Tomorrow We Sail – The Shadows

Posted: 11 February 2018 in Albums
Tags: , , , , , , , ,

Gizeh Records – 2nd March 2018

Christopher Nosnibor

Tomorrow We Sail are a classic example of the kind of band who exist outside of their geography. Based in Leeds, the six-piece aren’t generally renowned as part of the local scene or prominent gig-wise, but have a reach that exists in the ether of the virtual world and into mainland Europe. Four years on from their debut, the collective have evolved their brand of folk-infused string-soaked post-rock into something even more unique.

Subdued, strolling beats and rolling piano provide the rhythmic backdrop to the nagging strings and aching vocals on the opening song, the six-minute ‘Side By Side’. It breaks into a sustained crescendo after just a couple of minutes, but it’s more a case of upping the volume and the intensity than hitting the soaring peaks which characterise so much ‘classic’ post-rock. And perhaps this is the key to the differentials which separate Tomorrow We Sail from their peers, and indeed, any other act. The Shadows is a careful and poised album which exploits the dynamic tropes of post-rock but in a contained fashion. There’s certainly nothing as expansive or sprawling as 2015’s ‘Saturn’, with its twenty-minute duration, or even the single ‘Rosa’ from the first album with its thirteen-minute running time. The Shadows is altogether more concise and all the more intense because of it. Moreover, the context feels different, the slant altered somewhat.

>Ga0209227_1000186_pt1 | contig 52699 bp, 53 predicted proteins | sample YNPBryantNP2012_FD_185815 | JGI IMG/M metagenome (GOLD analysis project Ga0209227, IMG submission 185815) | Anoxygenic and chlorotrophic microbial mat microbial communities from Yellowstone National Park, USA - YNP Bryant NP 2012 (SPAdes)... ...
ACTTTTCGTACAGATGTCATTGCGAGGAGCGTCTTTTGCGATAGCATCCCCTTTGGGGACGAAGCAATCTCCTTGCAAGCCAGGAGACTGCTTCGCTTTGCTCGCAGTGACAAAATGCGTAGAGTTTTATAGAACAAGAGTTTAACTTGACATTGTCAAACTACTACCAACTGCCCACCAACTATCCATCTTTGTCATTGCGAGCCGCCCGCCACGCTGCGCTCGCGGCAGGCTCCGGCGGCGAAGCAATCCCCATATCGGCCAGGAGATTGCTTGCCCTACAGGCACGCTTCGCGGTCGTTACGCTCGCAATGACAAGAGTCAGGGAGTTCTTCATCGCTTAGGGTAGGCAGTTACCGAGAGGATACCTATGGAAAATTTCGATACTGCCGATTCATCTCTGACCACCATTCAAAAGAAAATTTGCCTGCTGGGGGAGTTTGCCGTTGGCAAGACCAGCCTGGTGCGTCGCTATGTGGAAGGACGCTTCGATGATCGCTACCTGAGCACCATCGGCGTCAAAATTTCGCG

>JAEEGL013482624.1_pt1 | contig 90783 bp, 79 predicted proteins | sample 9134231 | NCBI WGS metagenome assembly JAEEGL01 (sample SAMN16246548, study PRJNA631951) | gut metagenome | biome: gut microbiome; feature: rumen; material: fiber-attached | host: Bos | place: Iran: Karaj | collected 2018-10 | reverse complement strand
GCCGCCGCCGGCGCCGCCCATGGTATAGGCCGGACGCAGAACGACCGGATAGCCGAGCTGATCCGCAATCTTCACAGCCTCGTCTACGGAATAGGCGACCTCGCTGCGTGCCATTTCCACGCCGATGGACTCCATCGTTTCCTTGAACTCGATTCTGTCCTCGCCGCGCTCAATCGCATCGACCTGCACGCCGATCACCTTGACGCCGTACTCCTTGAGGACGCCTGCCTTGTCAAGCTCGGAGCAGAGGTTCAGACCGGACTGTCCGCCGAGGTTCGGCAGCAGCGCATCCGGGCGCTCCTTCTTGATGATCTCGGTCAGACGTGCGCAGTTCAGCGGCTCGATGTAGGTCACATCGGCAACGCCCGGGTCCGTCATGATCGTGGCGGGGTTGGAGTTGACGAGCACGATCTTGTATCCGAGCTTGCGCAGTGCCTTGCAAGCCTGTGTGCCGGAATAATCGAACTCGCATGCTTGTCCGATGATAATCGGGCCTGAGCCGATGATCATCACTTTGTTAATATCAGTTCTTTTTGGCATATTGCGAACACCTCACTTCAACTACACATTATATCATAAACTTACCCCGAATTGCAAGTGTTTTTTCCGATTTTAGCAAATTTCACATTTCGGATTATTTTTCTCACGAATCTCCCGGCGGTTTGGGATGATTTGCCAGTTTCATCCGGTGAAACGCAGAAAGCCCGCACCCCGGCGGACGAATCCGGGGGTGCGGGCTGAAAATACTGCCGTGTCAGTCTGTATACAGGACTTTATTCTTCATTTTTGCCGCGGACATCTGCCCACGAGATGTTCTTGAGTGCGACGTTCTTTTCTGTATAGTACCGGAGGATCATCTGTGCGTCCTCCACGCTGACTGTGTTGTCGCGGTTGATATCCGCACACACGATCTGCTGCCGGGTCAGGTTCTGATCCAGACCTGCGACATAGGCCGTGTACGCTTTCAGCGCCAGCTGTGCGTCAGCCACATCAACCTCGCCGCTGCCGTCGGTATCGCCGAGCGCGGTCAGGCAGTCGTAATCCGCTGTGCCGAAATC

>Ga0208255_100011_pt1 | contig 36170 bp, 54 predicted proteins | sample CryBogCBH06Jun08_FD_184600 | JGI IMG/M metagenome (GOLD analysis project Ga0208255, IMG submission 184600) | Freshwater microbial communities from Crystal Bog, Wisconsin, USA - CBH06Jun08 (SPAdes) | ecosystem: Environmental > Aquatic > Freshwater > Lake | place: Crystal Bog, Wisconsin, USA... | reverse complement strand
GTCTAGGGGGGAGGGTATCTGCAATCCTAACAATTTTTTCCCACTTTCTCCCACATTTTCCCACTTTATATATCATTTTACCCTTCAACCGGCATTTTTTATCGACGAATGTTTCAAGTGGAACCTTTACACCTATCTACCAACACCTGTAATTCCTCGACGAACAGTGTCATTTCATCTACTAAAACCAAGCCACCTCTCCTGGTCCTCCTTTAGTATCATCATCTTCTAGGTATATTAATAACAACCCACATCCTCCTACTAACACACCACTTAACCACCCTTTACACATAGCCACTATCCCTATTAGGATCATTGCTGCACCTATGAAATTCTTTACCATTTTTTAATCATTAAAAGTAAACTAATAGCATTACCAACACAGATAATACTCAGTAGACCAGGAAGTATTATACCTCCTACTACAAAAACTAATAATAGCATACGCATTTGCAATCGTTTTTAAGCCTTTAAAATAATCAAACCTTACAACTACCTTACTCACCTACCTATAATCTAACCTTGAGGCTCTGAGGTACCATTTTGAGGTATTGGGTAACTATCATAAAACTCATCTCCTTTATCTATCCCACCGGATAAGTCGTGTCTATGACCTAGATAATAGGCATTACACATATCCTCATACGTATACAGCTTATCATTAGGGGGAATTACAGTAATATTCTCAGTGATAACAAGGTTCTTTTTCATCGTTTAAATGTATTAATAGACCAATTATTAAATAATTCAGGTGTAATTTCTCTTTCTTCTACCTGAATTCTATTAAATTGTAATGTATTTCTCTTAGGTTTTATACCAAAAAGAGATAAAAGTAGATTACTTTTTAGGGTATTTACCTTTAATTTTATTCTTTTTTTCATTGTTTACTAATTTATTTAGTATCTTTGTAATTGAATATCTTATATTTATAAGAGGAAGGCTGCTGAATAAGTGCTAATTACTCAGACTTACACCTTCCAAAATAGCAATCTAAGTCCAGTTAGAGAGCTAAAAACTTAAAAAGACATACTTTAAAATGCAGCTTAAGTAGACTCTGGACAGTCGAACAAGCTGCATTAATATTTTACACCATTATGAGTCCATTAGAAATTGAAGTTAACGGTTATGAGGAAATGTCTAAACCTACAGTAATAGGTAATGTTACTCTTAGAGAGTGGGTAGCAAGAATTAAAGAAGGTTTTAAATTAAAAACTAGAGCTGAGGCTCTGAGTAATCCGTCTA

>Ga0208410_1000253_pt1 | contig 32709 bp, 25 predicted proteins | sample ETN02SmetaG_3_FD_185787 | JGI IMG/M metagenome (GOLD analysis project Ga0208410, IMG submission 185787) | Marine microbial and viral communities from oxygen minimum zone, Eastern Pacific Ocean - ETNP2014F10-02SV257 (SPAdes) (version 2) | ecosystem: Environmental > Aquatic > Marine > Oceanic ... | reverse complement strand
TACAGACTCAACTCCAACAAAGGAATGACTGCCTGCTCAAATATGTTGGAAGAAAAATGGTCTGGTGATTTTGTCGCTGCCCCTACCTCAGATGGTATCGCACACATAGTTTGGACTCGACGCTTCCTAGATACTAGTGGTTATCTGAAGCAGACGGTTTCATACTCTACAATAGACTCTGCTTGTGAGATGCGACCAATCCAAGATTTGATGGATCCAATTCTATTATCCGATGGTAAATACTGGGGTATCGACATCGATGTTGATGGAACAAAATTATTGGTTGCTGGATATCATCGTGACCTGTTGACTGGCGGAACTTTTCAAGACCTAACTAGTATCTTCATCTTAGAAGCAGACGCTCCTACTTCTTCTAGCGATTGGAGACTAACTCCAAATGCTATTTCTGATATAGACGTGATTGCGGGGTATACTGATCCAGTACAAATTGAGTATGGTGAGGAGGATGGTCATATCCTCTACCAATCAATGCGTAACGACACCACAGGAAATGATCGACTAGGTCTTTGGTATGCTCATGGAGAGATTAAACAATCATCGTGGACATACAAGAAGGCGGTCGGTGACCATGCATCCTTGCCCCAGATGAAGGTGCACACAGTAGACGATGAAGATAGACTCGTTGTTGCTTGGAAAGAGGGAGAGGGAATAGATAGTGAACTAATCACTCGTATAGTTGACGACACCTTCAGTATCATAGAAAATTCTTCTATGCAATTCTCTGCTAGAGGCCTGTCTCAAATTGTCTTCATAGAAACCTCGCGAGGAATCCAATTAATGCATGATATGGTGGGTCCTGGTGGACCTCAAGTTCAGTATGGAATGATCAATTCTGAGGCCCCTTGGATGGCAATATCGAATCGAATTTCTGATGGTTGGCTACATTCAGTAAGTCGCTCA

In some respects, the context is that this doesn’t feel like a ‘Leeds’ album. Even when the city was post-rock central a decade or so back, with iLiKETRAiNS (as they were then styled), Vessels and adopted Leeds friends Her Name is Calla all over everywhere, there was nothing this folksy or parameter-pushing as The Shadows, an album which expands the limits of post-rock. ‘The Ghost of John Maynard Keynes’ really pitches the folk aspect of the album to the fore, with a chorus of voices giving the almost shanty-like folk tune a lilting aspect.

There is unspeakable, throat-tightening beauty in the piano-led minimalism of ‘To Sleep’ which calls to mind the very best work of the now-defunct Glissando, and at the same time harks back to their debut.

The Shadows is a well-balanced collection: understated, delicate, melodic, it exists, as the title alludes, in the spaces between light and dark, exploring with deftness and sensitivity the infinite shades between.

AAA

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